Hawley: WTO dispute settlement hurts the U.S., ag rules unfairly restrict subsidies

Sen. Josh Hawley (R-MO) on Wednesday claimed the World Trade Organization inappropriately limits U.S. agricultural subsidies and contended its dispute settlement system disfavors the U.S. as he called on the Senate to vote to withdraw the U.S. from the organization.

Hawley on May 7 introduced a joint resolution to withdraw the U.S. from the WTO after arguing in a New York Times op-ed that the multilateral trading organization should be abolished altogether. The Senate Finance Committee has 45 days to vote on the legislation after its introduction or it will “be automatically discharged from further consideration of the joint resolution,” according to Uruguay Round Agreements Act. After the 45 days are up, Hawley will have the option to take the joint resolution to the full Senate for a vote, according to parliamentary procedure.

In a Senate floor speech, the Missouri Republican said China’s accession to the WTO has cost the U.S. millions of jobs and claimed that Beijing has failed to liberalize its economic practices as promised. Senate Finance Chairman Chuck Grassley (R-IA), meanwhile, has argued that a U.S. withdrawal from the WTO would only work in China’s favor because it would create a leadership vacuum that Beijing would fill.

The Senate Finance Committee today has “no plan to” vote on Hawley’s resolution, a panel spokesman told Inside U.S. Trade in an email on Wednesday.

Hawley on Wednesday took issue with the WTO’s departure from the General Agreement on Tariffs and Trade, creating a dispute settlement body to interpret trade agreements and settle trade differences between countries. “The effect was to take trade disputes out of the hands of elected national leaders and commit them to the control of international lawyers, in Geneva,” Hawley said.

“WTO lawyers have not been kind to America,” he contended. “The WTO’s dispute resolution process has systematically disfavored the United States, a complaint that presidents of both parties have lodged for years. The United States has lost ninety percent of the cases brought against it, hurting industries across our nation, from steel workers in the Rust Belt to cotton farmers in states like my own.”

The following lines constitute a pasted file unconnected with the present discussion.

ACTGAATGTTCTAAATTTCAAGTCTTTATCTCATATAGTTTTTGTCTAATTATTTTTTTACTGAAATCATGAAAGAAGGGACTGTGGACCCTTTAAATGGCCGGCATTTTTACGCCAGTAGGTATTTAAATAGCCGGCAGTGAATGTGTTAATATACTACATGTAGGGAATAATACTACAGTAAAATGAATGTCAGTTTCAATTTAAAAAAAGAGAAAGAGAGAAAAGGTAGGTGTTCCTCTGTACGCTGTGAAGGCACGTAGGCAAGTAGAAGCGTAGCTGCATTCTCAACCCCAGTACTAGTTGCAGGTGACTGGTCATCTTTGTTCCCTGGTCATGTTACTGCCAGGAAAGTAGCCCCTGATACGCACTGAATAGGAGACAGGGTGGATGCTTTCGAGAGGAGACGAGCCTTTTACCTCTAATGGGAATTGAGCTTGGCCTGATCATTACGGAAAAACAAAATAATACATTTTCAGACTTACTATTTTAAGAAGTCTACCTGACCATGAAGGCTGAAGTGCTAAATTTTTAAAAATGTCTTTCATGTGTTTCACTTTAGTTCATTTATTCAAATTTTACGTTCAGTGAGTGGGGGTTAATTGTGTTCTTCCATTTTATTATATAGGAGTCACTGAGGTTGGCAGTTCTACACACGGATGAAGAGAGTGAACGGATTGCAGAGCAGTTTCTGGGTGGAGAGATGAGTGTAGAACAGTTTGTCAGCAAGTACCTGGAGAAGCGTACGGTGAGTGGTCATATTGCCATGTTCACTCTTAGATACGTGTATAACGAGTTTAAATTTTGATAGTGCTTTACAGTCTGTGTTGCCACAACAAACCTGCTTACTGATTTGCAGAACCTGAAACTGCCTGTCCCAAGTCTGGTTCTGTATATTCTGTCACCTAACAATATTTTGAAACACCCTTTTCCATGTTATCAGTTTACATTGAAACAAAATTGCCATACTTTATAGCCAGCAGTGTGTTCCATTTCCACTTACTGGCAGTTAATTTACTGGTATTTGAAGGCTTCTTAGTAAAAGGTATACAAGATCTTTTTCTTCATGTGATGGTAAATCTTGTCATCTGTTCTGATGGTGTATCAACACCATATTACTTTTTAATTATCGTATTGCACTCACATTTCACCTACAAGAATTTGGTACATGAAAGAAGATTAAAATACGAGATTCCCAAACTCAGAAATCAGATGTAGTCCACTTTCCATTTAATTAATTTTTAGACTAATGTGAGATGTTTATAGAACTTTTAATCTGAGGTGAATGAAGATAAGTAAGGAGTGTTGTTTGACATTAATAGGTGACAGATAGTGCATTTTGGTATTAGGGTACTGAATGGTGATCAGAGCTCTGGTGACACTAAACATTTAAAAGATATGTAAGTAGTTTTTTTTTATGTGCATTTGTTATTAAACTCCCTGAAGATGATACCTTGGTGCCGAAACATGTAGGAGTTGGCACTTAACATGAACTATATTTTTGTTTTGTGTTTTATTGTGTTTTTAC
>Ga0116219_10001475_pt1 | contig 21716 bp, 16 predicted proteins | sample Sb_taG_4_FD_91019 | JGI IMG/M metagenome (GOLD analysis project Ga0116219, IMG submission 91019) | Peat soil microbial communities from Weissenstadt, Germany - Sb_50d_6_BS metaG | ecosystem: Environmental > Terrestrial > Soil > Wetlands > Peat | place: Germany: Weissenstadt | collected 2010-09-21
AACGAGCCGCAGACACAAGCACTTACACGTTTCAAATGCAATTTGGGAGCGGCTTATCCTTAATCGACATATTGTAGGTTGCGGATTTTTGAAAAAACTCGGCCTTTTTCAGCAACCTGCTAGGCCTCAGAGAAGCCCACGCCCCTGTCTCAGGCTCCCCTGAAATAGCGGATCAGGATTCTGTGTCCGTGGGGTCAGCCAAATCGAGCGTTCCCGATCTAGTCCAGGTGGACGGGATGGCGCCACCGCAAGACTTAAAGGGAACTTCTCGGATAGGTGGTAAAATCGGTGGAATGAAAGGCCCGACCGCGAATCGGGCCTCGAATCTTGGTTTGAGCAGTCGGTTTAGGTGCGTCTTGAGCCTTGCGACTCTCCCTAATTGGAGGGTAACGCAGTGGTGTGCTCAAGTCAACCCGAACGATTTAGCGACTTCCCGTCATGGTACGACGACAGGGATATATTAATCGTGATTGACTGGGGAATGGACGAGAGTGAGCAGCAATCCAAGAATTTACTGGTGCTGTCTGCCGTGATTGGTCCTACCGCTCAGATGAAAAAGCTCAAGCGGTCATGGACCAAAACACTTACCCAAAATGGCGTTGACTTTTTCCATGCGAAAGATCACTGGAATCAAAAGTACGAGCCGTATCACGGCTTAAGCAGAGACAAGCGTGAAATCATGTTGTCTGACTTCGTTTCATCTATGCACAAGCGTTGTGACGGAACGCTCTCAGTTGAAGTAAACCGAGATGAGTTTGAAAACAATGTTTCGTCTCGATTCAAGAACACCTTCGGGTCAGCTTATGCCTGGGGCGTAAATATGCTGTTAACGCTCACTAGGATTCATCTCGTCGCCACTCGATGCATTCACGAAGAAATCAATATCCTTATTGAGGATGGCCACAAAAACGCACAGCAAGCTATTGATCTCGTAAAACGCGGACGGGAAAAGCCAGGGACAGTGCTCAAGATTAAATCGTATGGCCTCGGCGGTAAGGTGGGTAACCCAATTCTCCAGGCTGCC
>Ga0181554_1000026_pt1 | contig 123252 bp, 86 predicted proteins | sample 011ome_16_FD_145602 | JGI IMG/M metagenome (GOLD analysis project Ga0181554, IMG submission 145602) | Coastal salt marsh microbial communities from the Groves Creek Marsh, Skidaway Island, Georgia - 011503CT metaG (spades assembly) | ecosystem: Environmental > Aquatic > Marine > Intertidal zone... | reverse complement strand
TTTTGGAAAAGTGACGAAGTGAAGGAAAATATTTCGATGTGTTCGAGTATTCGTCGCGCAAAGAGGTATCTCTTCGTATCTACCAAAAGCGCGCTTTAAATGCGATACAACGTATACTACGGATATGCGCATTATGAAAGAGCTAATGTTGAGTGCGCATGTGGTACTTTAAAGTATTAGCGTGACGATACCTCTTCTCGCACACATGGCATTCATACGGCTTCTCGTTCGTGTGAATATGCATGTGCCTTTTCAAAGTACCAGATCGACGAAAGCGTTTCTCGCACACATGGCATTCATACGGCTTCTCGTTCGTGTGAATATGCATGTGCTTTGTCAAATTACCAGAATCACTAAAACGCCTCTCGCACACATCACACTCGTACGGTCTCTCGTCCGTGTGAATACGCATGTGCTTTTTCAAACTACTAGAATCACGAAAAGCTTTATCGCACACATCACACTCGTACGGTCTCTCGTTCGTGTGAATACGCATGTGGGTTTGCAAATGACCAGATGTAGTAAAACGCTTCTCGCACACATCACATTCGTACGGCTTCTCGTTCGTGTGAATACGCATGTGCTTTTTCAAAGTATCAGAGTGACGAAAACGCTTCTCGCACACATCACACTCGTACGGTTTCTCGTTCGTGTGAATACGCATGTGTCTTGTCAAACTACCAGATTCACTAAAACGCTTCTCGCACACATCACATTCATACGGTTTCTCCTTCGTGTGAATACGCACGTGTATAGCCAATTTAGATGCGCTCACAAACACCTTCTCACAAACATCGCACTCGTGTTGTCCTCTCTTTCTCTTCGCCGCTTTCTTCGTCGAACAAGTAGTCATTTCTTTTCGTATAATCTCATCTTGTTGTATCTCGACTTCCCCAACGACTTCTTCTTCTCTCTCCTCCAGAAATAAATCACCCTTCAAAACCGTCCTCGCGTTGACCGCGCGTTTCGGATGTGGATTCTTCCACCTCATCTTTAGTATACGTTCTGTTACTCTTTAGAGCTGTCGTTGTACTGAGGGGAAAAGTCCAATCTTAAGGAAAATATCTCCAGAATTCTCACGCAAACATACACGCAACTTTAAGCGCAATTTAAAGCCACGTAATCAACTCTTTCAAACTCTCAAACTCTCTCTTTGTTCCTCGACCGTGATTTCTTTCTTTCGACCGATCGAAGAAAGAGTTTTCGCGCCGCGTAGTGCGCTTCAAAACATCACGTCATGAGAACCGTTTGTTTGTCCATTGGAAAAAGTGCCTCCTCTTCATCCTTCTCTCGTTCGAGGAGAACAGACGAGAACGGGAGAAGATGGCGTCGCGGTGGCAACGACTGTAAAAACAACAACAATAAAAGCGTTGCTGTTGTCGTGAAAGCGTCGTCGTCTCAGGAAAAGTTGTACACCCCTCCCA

Hawley’s dispute settlement claims, which echo allegations made by President Trump, fail to acknowledge that the U.S. wins the vast majority of the cases it brings against other members at the WTO, as do all claimants, with some analyses putting the number as high as 91 percent. The U.S. also loses at a lower rate than other respondents, but faces more challenges than others.

Even if the U.S. loses a case, it does not necessarily have to comply with a WTO ruling, as John Murphy, the U.S. Chamber of Commerce’s senior vice president for international policy, noted in a tweet. The Uruguay Round Agreements Act explicitly states that WTO dispute settlement panel decisions do not automatically lead to changes in U.S. laws or practices, he said.

But the Trump administration has also handicapped the WTO’s dispute settlement system, making the system more similar to the GATT than ever before, Cato Institute analyst Simon Lester suggested in a tweet. “With regard to GATT/WTO dispute settlement, the Trump administration has effectively brought itself back to the GATT system. I don’t see how WTO withdrawal would add much here,” Lester said in response to Hawley.

A major difference between the WTO’s dispute settlement system and its predecessor is the WTO’s authorization of trade retaliation if a member refuses to comply with a panel or Appellate Body ruling. However, the U.S.’ dismantling of the Appellate Body leaves members unable to seek retaliation if another party to a case wants to appeal a panel ruling. The U.S. has been blocking Appellate Body appointments since mid-2017, leaving the body without a quorum to hear new cases.

Hawley also criticized what he called the “strict limits” the WTO places “on the support we can provide our farmers and ranchers, even as other nations refuse to comply with WTO rulings in favor of our producers.” As a developed country, the U.S. generally is allowed to subsidize 5 percent of the value of its agricultural production — its de minimis rate. The U.S. is also among roughly 30 other WTO members permitted to subsidize beyond its de minimis; the U.S. can exceed its de minimis by $19.1 billion, more than any other WTO member.

Backing another Trump administration criticism, Hawley said on Wednesday that the WTO “permitted China to claim special status as a ‘developing country’ from the moment it joined the group, even though China was already the sixth-richest nation in the world by GDP in 2000. And China jealously guards this sweetheart deal even today, allowing it to defer its obligations, to skirt the rules that we follow, and to continue to amass power at our expense.”

China has repeatedly claimed that it has taken on more obligations than any other developing country. For instance, per the terms of its accession protocol, China’s de minims for agricultural subsidies is 8.5 percent of its value of production. Unlike the U.S., China is not permitted to exceed that de minimis.

Lester, in response to Hawley’s complaint that the WTO “remains completely unequipped” to protect intellectual property, said on Twitter that the WTO added “extensive” IP protections to the trading system that the GATT did not have. “If one of your objectives is stronger IP protection, it’s hard to see why you would want to go back to the GATT,” Lester said.


Source: Inside Trade

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